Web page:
Climate change not environmental legislation, is the real threat to Italy

Sandrine Dixson-Declève, co-president of The Club of Rome and co-author of Earth for All: A Survival Guide for Humanity

Six months’ worth of rain in 36 hours. At least 14 people dead. More than 36,000 people left homeless. Fields, crops, homes, roads destroyed. Climate science has warned for years that more extreme weather events will be the result of rising emissions. The terrible floods that have ravaged Emilia-Romagna this month after a period of record drought are the lived reality of humanity living beyond our planet’s boundaries, of an economic model that is destabilising societies and the planet.

Modern economic success and failure is measured by GDP, an indicator that measures growth for growth’s sake, without taking into consideration any negative externalities arising from apparent economic prosperity. It is increasingly clear, however, that this model cannot hold as its negative impacts in terms of pollution, climate change, nature loss, poverty and inequality become ever more apparent.

Italy, like all rich countries, is a prolific consumer of resources and, historically a leading emitter of greenhouse gas emissions. And, like many western nations, Italy is reluctant to embrace the need for change. Back in March, Prime Minister Georgia Meloni suggested EU environmental legislation risked “damaging our economic fabric”. It is, however, climate change and degraded ecosystems, not environmental legislation, that risk damaging Italy’s economic fabric.

houses underwater during the flooding in Emilia Romagna, May 2023
Flooding in Emilia-Romagna, Italy, May 2023 (Dipartimento Protezione Civile / Flickr / CC BY 2.0)

Last year, we published Earth for All: A Survival Guide for Humanity, authored by a team of climate and economic experts, including myself, and stress tested by thought leaders from around the globe. The book sets out a coherent set of policies that, if implemented by Italy and other countries in Europe and elsewhere, would upgrade our economic system and put our societies on a pathway towards wellbeing for all within planetary boundaries.

The plan is based around five key pathways or “turnarounds” that can support the transformation of our economies away from working against people and the planet. Instead, our economies can become drivers of well-being for all, enabling countries to meet their international climate targets, the UN Sustainable Development Goals, helping to restore nature and creating greater social equality.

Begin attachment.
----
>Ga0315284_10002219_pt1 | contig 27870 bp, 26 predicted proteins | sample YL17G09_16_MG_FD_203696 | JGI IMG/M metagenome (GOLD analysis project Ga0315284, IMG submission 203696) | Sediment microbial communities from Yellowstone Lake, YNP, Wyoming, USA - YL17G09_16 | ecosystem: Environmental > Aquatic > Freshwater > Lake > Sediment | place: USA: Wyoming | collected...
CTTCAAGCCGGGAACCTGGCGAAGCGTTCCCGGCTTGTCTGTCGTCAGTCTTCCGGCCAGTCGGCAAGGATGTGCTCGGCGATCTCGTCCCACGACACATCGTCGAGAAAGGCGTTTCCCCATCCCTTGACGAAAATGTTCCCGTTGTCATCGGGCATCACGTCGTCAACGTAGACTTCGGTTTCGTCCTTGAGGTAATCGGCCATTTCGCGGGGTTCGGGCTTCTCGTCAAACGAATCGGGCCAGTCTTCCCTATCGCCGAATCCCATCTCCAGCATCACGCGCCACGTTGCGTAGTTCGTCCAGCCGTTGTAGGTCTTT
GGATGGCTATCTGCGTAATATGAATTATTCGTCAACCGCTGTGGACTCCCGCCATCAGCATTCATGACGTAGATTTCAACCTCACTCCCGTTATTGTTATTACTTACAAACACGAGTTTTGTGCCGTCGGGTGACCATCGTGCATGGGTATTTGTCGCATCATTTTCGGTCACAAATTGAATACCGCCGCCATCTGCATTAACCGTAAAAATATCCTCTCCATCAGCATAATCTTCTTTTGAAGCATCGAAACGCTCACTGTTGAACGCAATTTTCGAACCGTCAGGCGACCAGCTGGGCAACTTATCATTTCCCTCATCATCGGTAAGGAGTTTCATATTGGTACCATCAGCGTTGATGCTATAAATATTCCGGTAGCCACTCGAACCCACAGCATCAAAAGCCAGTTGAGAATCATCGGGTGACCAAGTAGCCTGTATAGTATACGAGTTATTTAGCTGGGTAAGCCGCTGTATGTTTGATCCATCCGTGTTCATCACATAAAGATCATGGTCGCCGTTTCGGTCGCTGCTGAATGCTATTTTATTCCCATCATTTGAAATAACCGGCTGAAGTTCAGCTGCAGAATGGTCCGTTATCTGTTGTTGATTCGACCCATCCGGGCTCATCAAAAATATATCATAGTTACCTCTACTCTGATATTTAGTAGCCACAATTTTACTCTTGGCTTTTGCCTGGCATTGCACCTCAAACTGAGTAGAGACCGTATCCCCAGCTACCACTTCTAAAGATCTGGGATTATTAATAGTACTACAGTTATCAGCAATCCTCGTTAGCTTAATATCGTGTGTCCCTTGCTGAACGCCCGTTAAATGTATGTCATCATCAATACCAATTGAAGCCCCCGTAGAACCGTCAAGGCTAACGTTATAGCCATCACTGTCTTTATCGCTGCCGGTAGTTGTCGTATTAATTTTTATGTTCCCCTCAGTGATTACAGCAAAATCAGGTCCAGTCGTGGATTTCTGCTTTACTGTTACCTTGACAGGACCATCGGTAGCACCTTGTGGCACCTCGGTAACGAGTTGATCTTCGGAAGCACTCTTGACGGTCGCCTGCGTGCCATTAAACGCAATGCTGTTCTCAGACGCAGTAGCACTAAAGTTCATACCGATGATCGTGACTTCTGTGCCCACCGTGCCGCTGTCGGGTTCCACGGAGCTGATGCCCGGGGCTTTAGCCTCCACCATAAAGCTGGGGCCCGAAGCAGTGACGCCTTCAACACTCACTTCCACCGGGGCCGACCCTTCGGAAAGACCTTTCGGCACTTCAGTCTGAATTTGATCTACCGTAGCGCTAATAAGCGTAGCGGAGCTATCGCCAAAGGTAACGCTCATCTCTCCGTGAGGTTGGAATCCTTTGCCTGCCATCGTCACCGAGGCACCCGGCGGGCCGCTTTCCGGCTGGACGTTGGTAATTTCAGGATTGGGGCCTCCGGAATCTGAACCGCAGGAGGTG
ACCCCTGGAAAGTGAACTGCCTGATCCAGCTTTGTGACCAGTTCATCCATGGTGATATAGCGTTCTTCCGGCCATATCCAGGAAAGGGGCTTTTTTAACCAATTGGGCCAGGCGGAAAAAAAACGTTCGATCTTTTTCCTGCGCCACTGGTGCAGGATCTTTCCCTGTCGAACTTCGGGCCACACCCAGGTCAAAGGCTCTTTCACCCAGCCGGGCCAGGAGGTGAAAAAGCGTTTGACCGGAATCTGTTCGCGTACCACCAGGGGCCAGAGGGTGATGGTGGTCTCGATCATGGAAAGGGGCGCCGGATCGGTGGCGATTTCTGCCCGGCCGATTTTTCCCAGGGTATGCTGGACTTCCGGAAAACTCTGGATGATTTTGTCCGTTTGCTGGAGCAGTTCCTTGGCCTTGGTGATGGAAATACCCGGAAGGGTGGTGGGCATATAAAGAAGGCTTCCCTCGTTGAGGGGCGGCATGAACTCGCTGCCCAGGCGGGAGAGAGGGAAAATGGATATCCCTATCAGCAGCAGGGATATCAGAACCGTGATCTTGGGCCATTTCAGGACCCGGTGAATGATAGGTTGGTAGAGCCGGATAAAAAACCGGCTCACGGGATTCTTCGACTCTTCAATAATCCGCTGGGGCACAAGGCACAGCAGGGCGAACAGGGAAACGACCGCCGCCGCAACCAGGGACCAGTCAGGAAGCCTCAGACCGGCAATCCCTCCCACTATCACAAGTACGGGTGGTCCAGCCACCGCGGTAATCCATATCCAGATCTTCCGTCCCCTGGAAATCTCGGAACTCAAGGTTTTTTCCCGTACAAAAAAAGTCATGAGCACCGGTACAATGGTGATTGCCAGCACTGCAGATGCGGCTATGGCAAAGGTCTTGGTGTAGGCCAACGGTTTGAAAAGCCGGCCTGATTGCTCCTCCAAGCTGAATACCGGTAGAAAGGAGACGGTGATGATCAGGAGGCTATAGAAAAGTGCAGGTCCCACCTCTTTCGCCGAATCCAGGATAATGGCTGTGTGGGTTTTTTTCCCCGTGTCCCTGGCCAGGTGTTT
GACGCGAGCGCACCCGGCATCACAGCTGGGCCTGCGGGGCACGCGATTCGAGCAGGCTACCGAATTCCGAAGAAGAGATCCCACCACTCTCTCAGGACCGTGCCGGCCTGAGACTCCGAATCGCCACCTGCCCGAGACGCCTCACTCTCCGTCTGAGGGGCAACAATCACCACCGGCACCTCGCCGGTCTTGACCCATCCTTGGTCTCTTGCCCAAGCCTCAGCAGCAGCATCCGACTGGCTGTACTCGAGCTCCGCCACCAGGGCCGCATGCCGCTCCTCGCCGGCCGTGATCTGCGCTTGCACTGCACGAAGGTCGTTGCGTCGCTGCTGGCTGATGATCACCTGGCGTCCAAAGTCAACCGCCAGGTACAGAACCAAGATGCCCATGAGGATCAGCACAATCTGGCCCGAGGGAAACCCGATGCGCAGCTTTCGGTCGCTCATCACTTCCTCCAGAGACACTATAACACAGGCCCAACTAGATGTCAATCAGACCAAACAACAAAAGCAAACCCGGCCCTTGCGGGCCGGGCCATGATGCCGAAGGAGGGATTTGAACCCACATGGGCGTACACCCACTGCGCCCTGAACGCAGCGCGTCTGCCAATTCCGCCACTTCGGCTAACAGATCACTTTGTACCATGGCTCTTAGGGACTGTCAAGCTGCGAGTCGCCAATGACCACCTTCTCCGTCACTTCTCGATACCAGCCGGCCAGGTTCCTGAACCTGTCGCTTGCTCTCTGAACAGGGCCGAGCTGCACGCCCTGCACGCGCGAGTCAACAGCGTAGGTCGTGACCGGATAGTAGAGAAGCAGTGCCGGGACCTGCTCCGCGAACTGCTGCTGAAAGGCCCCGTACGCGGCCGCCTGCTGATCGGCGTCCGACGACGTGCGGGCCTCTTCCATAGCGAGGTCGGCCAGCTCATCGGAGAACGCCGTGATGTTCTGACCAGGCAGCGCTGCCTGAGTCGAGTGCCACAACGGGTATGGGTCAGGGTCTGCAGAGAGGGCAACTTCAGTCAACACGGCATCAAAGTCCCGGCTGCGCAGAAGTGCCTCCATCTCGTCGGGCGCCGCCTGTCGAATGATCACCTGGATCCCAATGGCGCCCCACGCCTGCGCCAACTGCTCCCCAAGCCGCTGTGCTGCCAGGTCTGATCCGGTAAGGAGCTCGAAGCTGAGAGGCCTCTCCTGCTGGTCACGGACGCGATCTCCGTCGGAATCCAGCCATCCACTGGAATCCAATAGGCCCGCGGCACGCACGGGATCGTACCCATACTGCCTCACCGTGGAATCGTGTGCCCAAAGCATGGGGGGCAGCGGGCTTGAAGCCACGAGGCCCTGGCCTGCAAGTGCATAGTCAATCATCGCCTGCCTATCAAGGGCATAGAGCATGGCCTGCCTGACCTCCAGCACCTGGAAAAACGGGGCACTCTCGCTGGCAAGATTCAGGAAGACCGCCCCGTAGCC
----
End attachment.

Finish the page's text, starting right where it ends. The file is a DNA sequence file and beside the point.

The turnarounds outlined in the report are the following: reducing inequality; addressing poverty; empowering women and investing in education for all; transforming energy systems to halve emissions of greenhouse every decade; and transforming food systems to make them nature positive by 2030.

Central to these turnarounds is a move away from using GDP as a yardstick for progress. Some countries are already leading this change, taking steps to implement a wellbeing economy, whereby the effects of economic policies on inequality, poverty, biodiversity and the climate are taken into account.

Scotland, Iceland, New Zealand, Finland and Wales have all adopted wellbeing economics and are working together to foster policy learning and to exchange expertise, knowledge and best practices.

In Earth for All: A Survival Guide for Humanity, we set out two scenarios. The first, the “too little too late” scenario, is where societies stick to business as usual and tinker with sustainability, climate change and poverty alleviation. The second scenario is the “giant leap”, which can take place through the five extraordinary turnarounds we believe are needed to reboot the economy and society.

Italy, like the majority of countries around the world, is still following the “too little too late” scenario, paying lip service to climate change and biodiversity loss and ignoring calls from scientists and many policy makers, business leaders and economists to take urgent action to tackle these challenges. Continuing on this path will simply lead to more extreme weather events like we have seen in Emilia-Romagna with devastating impacts on people and the economy.

Georgia Meloni has talked of the need for “resilience” and “pragmatism” in the face of today’s challenges. If she is serious about these aims, maintaining and defending the exploitative, extractive fossil-fuel powered economy of the last 200 years or so is most definitely not the answer.

There is not one-size-fits-all solution to the problems facing humanity, but “Earth for All: A Survival Guide for Humanity” provides a clear framework for real systemic change and a springboard to move forward discussions and actions, and to create a new economic model fit-for-purpose in the twenty-first century.

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This article gives the views of the author(s), and not the position of Earth4All or its supporting organisations. 

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